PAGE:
Graeme Ross: “Once again the over-riding need to measure the immeasurable raises it‘s ugly head. Statistics are proof of ignorance. Numbers are not knowledge. It has been mooted that we are a mental construct that incorporates multiple persona in our subconscious and semi-conscious mind. Find the theory for yourself. I wont quote what you can find yourselves. If we are a construct, ever-changing, ever-evolving in complexity and moment-to-moment inner focus, and if, as it has been mooted, we have constant and endless conversation with these ever-changing inner mental persona, then it follows that without capturing that process in mid-flight (as it were) we can‘t deduce the reasoning that results from these conversations. Therefore we are not able to quantify these processes in any way at all. It is ephemeral. Thought takes place in the interval between knowing and asking. Trying to build a machine that will think would take far more resources than mankind will ever possess.”
Abstract: This paper outlines the Independent Core Observer Model (ICOM) Theory of Consciousness defined as a computational model of consciousness that is objectively measurable and an abstraction produced by a mathematical model where the subjective experience of the system is only subjective from the point of view of the abstracted logical core or conscious part of the system where it is modeled in the core of the system objectively. Given the lack of agreed-upon definitions around consciousness theory, this paper sets precise definitions designed to act as a foundation or baseline for additional theoretical and real-world research in ICOM based AGI (Artificial General Intelligence) systems that can have qualia measured objectively.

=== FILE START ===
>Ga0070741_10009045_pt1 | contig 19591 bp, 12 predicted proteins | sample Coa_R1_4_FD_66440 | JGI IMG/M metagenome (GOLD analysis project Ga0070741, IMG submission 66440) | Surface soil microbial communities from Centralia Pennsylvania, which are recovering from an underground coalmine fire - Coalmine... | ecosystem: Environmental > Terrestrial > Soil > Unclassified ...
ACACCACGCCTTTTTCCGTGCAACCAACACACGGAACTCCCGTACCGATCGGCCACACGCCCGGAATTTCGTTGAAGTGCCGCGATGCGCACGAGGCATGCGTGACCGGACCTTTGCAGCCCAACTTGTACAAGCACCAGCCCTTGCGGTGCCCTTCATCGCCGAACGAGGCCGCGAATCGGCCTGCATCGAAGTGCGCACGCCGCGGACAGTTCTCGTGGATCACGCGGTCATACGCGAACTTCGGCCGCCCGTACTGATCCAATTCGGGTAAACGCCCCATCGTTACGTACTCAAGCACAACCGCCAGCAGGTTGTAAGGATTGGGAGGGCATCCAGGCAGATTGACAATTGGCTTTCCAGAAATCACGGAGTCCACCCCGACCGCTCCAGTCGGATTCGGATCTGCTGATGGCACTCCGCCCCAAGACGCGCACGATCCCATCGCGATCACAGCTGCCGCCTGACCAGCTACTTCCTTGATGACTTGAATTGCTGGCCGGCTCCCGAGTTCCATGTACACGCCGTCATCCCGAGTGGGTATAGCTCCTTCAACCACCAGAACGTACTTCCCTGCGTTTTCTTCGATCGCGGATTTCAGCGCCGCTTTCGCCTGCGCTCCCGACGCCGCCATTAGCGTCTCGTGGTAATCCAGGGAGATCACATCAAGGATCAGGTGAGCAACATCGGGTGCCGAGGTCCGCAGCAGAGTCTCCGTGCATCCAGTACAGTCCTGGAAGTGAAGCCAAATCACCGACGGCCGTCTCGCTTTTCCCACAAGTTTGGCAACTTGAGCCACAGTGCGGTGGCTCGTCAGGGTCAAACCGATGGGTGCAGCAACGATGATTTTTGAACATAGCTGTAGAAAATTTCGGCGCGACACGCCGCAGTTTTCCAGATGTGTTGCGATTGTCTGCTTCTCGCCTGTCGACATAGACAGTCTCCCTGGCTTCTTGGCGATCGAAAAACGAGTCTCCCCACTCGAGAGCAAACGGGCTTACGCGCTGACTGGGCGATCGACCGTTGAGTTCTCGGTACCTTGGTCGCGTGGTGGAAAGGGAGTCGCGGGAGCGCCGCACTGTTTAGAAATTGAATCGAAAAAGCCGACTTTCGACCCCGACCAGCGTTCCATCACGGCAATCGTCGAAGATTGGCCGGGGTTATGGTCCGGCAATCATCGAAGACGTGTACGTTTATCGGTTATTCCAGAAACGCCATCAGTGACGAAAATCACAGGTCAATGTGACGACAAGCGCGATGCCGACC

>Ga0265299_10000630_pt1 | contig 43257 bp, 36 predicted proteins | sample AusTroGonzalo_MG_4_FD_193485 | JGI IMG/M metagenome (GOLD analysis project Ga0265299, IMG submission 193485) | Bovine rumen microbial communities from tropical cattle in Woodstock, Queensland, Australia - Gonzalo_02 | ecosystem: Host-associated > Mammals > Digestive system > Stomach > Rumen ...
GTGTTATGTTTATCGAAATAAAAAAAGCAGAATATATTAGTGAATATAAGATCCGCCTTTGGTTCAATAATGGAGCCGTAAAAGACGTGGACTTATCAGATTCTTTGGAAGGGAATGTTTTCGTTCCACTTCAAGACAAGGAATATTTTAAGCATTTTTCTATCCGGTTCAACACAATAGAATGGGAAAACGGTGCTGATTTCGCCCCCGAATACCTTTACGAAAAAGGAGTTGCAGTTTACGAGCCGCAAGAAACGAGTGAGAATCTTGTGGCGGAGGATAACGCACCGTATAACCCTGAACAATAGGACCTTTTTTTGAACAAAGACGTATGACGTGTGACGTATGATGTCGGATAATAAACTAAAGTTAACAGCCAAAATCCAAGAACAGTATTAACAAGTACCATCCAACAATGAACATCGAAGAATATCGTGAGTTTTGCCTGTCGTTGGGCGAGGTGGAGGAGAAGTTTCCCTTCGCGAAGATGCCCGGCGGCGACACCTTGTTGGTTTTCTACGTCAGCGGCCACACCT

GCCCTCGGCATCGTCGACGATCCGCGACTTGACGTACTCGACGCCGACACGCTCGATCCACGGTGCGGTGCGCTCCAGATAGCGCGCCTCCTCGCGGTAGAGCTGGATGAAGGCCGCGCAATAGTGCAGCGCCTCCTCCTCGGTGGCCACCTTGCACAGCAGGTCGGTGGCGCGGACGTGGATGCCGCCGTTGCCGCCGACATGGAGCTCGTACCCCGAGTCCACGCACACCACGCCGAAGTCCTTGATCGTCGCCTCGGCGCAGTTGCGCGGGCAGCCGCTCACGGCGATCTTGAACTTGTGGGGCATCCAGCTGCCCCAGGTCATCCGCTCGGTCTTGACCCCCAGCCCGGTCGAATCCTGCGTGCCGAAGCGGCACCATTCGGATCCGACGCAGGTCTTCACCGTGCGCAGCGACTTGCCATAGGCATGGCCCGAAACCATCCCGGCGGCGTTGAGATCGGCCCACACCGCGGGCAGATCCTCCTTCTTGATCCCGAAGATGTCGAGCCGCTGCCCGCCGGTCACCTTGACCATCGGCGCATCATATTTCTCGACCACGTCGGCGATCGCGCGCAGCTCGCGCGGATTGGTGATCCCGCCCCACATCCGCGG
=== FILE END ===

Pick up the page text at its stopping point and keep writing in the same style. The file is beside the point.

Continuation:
Published via Conference/Review Board: ICIST 2018 – International Conference on Information Science and Technology – China – April 20-22nd. (IEEE conference) [release pending] and https://www.itm-conferences.org/
Introduction The Independent Core Observer Model Theory of Consciousness is partially built on the Computational Theory of Mind (Rescorla 2016) where one of the core issues with research into artificial general intelligence (AGI) is the absence of objective measurements and data as they are ambiguous given the lack of agreed-upon objective measures of consciousness (Seth 2007). To continue serious work in the field we need to be able to measure consciousness in a consistent way that is not presupposing different theories of the nature of consciousness (Dienes and Seth 2012) and further not dependent on various ways of measuring biological systems (Dienes and Seth 2010) but focused on the elements of a conscious mind in the abstract. With the more nebulous Computational Theory of Mind, research into the human brain does show some underlying evidence.